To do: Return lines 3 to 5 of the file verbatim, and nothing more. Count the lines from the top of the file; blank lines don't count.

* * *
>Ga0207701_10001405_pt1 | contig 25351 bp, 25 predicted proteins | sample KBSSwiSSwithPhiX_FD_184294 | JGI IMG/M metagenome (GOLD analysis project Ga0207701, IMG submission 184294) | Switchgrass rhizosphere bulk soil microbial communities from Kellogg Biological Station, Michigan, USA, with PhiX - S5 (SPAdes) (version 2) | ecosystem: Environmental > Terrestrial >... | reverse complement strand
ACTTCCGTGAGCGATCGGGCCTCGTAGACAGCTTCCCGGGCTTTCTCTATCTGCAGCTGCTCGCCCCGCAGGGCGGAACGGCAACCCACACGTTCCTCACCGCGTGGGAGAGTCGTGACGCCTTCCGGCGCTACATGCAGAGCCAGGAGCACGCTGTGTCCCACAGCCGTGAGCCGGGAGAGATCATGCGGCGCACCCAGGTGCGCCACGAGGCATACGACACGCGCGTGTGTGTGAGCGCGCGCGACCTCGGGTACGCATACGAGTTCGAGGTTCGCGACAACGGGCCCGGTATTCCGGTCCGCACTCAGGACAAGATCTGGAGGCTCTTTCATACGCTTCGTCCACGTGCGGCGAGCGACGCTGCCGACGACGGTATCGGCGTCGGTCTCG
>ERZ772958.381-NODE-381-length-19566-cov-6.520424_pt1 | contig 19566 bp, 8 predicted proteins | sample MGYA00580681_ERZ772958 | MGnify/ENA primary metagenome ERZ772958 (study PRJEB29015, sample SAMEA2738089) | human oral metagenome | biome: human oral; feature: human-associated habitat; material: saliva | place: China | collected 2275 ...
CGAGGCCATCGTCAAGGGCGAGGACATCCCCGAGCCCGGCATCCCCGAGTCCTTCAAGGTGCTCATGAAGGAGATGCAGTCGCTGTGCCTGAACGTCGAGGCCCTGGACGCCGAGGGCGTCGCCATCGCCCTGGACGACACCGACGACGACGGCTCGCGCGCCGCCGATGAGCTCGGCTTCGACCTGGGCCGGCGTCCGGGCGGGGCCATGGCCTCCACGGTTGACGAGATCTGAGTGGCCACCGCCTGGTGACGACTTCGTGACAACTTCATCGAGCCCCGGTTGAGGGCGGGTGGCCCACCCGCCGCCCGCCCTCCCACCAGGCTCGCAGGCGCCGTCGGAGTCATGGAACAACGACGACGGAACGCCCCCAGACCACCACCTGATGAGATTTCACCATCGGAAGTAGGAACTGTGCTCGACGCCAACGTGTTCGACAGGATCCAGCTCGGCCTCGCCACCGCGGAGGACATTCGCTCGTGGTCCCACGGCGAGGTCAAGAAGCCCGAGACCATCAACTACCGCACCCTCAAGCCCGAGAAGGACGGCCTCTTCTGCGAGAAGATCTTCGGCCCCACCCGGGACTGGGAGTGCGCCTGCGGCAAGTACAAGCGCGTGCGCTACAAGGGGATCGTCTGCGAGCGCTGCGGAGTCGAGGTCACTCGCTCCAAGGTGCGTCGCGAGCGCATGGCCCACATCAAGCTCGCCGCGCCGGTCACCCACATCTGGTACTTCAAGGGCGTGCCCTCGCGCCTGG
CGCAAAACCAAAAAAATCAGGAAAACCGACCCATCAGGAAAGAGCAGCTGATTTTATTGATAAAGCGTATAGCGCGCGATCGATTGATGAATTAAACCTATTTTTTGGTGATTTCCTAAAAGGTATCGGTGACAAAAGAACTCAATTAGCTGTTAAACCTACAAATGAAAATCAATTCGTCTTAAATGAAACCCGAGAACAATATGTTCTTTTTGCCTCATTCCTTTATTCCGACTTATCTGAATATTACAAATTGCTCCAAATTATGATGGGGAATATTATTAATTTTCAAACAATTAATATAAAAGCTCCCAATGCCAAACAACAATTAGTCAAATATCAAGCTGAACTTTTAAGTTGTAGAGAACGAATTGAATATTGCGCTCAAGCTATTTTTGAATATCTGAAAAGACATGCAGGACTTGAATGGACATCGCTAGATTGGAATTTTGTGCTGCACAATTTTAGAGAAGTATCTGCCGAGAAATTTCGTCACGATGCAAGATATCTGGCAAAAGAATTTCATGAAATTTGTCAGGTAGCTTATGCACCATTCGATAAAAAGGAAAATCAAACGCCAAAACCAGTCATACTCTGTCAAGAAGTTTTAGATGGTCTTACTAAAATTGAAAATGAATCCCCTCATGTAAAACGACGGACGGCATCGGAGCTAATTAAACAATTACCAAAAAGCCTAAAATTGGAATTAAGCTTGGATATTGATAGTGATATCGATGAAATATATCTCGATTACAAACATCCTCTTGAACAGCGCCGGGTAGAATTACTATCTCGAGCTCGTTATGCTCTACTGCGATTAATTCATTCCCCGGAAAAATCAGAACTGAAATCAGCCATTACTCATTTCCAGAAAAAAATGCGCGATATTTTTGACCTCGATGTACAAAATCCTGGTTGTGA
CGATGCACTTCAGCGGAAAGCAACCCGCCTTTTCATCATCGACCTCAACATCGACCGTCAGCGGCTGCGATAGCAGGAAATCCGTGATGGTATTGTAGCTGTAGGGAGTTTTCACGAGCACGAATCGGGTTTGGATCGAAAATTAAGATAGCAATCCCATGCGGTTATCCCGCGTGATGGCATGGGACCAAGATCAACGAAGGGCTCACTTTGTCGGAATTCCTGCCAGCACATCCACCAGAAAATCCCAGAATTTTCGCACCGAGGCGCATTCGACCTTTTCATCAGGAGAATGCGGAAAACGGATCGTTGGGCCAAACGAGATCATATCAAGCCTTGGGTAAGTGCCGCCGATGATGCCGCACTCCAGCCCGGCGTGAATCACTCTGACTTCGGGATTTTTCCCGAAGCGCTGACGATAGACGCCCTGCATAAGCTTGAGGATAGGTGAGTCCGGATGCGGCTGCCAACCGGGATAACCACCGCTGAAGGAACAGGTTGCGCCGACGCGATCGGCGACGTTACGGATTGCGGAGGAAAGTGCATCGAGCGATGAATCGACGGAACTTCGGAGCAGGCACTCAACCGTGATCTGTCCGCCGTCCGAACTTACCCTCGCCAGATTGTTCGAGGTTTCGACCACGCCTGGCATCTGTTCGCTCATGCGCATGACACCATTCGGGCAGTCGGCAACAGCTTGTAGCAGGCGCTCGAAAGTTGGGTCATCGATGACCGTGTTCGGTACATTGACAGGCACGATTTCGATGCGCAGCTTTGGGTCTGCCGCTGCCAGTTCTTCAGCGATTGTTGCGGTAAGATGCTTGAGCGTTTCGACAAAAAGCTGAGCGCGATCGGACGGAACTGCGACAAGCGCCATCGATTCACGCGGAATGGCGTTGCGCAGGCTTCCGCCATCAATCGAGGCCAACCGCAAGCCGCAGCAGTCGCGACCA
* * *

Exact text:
>ERZ772958.381-NODE-381-length-19566-cov-6.520424_pt1 | contig 19566 bp, 8 predicted proteins | sample MGYA00580681_ERZ772958 | MGnify/ENA primary metagenome ERZ772958 (study PRJEB29015, sample SAMEA2738089) | human oral metagenome | biome: human oral; feature: human-associated habitat; material: saliva | place: China | collected 2275 ...
CGAGGCCATCGTCAAGGGCGAGGACATCCCCGAGCCCGGCATCCCCGAGTCCTTCAAGGTGCTCATGAAGGAGATGCAGTCGCTGTGCCTGAACGTCGAGGCCCTGGACGCCGAGGGCGTCGCCATCGCCCTGGACGACACCGACGACGACGGCTCGCGCGCCGCCGATGAGCTCGGCTTCGACCTGGGCCGGCGTCCGGGCGGGGCCATGGCCTCCACGGTTGACGAGATCTGAGTGGCCACCGCCTGGTGACGACTTCGTGACAACTTCATCGAGCCCCGGTTGAGGGCGGGTGGCCCACCCGCCGCCCGCCCTCCCACCAGGCTCGCAGGCGCCGTCGGAGTCATGGAACAACGACGACGGAACGCCCCCAGACCACCACCTGATGAGATTTCACCATCGGAAGTAGGAACTGTGCTCGACGCCAACGTGTTCGACAGGATCCAGCTCGGCCTCGCCACCGCGGAGGACATTCGCTCGTGGTCCCACGGCGAGGTCAAGAAGCCCGAGACCATCAACTACCGCACCCTCAAGCCCGAGAAGGACGGCCTCTTCTGCGAGAAGATCTTCGGCCCCACCCGGGACTGGGAGTGCGCCTGCGGCAAGTACAAGCGCGTGCGCTACAAGGGGATCGTCTGCGAGCGCTGCGGAGTCGAGGTCACTCGCTCCAAGGTGCGTCGCGAGCGCATGGCCCACATCAAGCTCGCCGCGCCGGTCACCCACATCTGGTACTTCAAGGGCGTGCCCTCGCGCCTGG
CGCAAAACCAAAAAAATCAGGAAAACCGACCCATCAGGAAAGAGCAGCTGATTTTATTGATAAAGCGTATAGCGCGCGATCGATTGATGAATTAAACCTATTTTTTGGTGATTTCCTAAAAGGTATCGGTGACAAAAGAACTCAATTAGCTGTTAAACCTACAAATGAAAATCAATTCGTCTTAAATGAAACCCGAGAACAATATGTTCTTTTTGCCTCATTCCTTTATTCCGACTTATCTGAATATTACAAATTGCTCCAAATTATGATGGGGAATATTATTAATTTTCAAACAATTAATATAAAAGCTCCCAATGCCAAACAACAATTAGTCAAATATCAAGCTGAACTTTTAAGTTGTAGAGAACGAATTGAATATTGCGCTCAAGCTATTTTTGAATATCTGAAAAGACATGCAGGACTTGAATGGACATCGCTAGATTGGAATTTTGTGCTGCACAATTTTAGAGAAGTATCTGCCGAGAAATTTCGTCACGATGCAAGATATCTGGCAAAAGAATTTCATGAAATTTGTCAGGTAGCTTATGCACCATTCGATAAAAAGGAAAATCAAACGCCAAAACCAGTCATACTCTGTCAAGAAGTTTTAGATGGTCTTACTAAAATTGAAAATGAATCCCCTCATGTAAAACGACGGACGGCATCGGAGCTAATTAAACAATTACCAAAAAGCCTAAAATTGGAATTAAGCTTGGATATTGATAGTGATATCGATGAAATATATCTCGATTACAAACATCCTCTTGAACAGCGCCGGGTAGAATTACTATCTCGAGCTCGTTATGCTCTACTGCGATTAATTCATTCCCCGGAAAAATCAGAACTGAAATCAGCCATTACTCATTTCCAGAAAAAAATGCGCGATATTTTTGACCTCGATGTACAAAATCCTGGTTGTGA